The Ithaca College women’s sculling team may be small, but it is a mighty force on the water and in the world of collegiate rowing.
The number of scullers each year varies, but last season’s smaller-than-average team was made up of 12 athletes who achieved a successful season with many top finishes throughout the fall.
Senior Liza Caldicott was a standout on the sculling team as a junior last year. She was named the 2018 Cayuga Sculling Sprints Lightweight Champion, and she holds the Cayuga Inlet 2k and 1k all-time course records.
Caldicott said that heading into the fall, the team hopes to increase its competitiveness compared to the 2018 season.
“A lot of us were new last year, and now we’ve done it before, and we’re almost veterans at this point,” Caldicott said. “More than anything, we’ll notice a change within our own speed, which is so gratifying and exciting.”
Caldicott said the Bombers’ focus for the fall is less on competition and more on improvement.
“It’s more about reflecting about yourself and learning to get those nitty–gritty technique things down,” Caldicott said. “For the fall, our coaches really focus on improving within each person rather than within each boat.”
Head coach Beth Greene said she expects the team to post many top finishes in challenging races. The Bombers won the single event last year at the U.S. Rowing Small Boat Challenge on Oct. 7 in Mercer, New Jersey, and Greene said she is hoping to repeat the title.
Five of the Bombers’ 12 scullers graduated from the team last year. The most significant loss was Savannah Brija ’18, who was part of the 2018 Liberty League Crew of the Year and was named a member of the All-Liberty League Women’s Rowing Team.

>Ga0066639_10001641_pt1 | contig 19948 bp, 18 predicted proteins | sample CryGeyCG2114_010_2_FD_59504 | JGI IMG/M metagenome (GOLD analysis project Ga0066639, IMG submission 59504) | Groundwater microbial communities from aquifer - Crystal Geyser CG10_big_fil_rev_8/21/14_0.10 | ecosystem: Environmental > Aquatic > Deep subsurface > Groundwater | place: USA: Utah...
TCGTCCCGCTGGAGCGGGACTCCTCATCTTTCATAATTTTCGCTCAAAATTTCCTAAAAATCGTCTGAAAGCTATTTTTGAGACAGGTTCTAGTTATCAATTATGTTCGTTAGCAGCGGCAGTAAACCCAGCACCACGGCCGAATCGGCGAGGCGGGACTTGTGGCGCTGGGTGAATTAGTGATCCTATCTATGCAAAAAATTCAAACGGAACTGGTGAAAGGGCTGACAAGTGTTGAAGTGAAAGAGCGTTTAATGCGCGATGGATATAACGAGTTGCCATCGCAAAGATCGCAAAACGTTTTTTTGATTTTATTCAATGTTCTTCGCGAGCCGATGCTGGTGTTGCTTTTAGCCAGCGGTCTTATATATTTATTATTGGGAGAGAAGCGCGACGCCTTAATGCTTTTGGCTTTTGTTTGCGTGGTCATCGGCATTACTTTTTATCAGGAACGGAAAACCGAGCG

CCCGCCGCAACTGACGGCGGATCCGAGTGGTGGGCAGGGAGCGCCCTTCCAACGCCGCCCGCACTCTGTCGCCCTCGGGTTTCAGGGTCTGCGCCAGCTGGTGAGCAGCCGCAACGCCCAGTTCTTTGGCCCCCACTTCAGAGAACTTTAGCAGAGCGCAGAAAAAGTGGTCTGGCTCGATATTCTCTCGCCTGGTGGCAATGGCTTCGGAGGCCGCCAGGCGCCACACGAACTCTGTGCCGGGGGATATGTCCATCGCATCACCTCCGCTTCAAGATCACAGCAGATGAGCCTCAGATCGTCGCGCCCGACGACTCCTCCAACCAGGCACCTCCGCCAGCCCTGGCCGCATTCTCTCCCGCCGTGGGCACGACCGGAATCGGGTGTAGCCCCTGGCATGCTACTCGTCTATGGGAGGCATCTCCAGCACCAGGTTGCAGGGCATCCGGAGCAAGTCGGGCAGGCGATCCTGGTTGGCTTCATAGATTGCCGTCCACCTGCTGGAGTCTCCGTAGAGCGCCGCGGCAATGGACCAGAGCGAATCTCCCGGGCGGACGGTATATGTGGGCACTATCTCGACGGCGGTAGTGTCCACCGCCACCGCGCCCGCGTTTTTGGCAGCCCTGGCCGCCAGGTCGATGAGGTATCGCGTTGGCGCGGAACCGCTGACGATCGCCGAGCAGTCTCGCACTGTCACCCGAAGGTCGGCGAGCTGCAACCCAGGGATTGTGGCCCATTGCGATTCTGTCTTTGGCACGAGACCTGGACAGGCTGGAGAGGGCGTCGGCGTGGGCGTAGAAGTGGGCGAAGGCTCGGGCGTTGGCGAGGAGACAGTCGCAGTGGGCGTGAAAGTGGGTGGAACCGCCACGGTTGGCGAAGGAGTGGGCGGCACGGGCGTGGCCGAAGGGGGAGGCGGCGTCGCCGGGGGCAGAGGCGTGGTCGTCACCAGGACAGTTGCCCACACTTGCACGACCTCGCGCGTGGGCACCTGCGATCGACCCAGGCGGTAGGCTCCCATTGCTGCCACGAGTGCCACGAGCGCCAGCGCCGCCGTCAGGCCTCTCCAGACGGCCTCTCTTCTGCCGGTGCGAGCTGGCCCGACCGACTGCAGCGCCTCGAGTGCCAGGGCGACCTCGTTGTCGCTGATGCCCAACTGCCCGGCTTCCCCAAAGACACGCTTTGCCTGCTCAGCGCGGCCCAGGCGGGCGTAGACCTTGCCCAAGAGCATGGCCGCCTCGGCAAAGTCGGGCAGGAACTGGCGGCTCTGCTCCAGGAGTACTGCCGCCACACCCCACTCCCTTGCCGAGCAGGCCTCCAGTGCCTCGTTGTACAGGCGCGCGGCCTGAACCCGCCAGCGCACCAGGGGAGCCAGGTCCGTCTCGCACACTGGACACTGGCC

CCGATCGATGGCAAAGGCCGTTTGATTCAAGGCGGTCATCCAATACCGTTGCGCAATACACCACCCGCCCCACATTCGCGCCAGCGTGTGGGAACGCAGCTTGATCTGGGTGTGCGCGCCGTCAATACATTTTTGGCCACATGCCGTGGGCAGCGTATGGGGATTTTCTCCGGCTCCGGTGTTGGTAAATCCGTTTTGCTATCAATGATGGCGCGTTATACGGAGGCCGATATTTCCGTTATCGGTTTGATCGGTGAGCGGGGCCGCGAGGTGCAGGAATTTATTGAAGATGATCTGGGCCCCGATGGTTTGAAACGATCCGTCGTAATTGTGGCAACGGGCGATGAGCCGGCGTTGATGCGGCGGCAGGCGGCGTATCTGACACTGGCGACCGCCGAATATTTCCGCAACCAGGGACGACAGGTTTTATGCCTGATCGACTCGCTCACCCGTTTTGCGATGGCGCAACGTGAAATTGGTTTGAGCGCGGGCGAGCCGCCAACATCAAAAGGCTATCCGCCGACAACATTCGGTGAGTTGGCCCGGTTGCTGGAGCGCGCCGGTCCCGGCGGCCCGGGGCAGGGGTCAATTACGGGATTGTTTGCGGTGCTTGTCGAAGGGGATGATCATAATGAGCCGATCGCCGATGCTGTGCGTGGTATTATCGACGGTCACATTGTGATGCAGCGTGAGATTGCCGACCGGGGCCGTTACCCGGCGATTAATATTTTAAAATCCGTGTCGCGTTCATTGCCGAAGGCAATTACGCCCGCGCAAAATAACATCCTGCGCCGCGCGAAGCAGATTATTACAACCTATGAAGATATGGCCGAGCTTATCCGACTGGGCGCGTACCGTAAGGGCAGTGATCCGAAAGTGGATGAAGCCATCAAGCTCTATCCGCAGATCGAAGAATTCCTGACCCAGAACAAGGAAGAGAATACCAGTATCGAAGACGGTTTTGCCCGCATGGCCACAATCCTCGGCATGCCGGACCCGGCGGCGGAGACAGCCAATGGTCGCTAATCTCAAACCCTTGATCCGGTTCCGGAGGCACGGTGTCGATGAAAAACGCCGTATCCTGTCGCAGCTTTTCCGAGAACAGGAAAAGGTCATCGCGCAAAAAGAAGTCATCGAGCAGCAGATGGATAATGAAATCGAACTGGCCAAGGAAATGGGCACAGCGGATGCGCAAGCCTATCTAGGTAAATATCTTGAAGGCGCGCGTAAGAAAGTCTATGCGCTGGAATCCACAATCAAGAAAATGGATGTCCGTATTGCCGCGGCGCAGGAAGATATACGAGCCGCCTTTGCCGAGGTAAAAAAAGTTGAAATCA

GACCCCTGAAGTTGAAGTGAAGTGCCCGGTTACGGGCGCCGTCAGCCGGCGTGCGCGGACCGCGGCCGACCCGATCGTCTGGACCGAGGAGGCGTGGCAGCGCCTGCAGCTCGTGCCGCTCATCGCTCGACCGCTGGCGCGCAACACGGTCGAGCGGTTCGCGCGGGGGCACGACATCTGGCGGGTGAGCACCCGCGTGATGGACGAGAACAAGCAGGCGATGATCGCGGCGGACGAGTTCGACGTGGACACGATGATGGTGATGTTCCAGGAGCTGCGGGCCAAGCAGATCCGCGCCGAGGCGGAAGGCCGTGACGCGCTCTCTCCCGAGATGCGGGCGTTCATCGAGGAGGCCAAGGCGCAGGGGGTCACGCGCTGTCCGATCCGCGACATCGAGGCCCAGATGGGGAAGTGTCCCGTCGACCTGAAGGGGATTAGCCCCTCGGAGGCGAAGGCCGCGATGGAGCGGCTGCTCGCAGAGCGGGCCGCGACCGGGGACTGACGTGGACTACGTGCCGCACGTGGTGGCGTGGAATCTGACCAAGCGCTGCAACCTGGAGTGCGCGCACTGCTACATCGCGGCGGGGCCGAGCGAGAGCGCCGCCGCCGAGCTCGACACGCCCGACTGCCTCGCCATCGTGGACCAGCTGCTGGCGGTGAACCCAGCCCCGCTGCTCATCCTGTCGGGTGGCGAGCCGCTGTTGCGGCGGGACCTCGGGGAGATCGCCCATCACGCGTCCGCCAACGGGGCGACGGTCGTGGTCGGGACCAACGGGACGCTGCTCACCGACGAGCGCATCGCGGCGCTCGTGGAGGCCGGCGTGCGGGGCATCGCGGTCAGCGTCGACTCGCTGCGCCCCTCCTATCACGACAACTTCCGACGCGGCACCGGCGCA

Dania Bogdanovic was the only freshman on last year’s squad, but she had a significant impact throughout both the fall sculling season and the spring crew season. She said the process of earning a spot on the sculling team makes the team more competitive and motivated. In order to earn a spot on the team, the athletes have to scull in a time trial on the water, perform a 30-minute row on an ergometer that measures distance and complete a timed run.
“I think that this process puts just the right amount of pressure on everyone to be fit and ready for the season,” Bogdanovic said.
Bogdanovic said Greene is extremely dedicated to the sport and is passionate about her athletes. Bogdanovic said Greene guides each sculler so they reach their personal goals, and then the athletes are able to bring that individual improvement to the team setting.
Greene said that because the sculling season is shorter than the spring crew season, the coaching staff focuses training around preparing for the championships at the end of the season.
Although sculling is more of an individualized sport, Caldicott said the squad has a mentality of competing as one team, and that is a key factor to its success.
“We really focus on the fact that no one is more or less important than anyone else, and everyone works together to reach a common goal,” Caldicott said. “No one should feel like they are an outsider or entitled to anything.”
Caldicott said that heading into the fall, they will rely on their inclusive team culture and determined athletes to carry their success. There are no guaranteed returners every season, and tryouts will be held when the crew athletes return to campus for the semester. Bogdanovic said the top goal of most athletes is to secure a spot on the sculling team.
“I don’t know yet who exactly will be on the sculling team, but I do know that whoever is on it, we will all rise to the expectations,” Bogdanovic said. “Individuals who were on the team last year will most definitely look to improve their results while new members of the team will look to set their new standard.”
The sculling team will begin its competition season at 9 a.m. Sunday, Sept. 22 on the Cayuga Inlet at the Cayuga Sculling Sprints.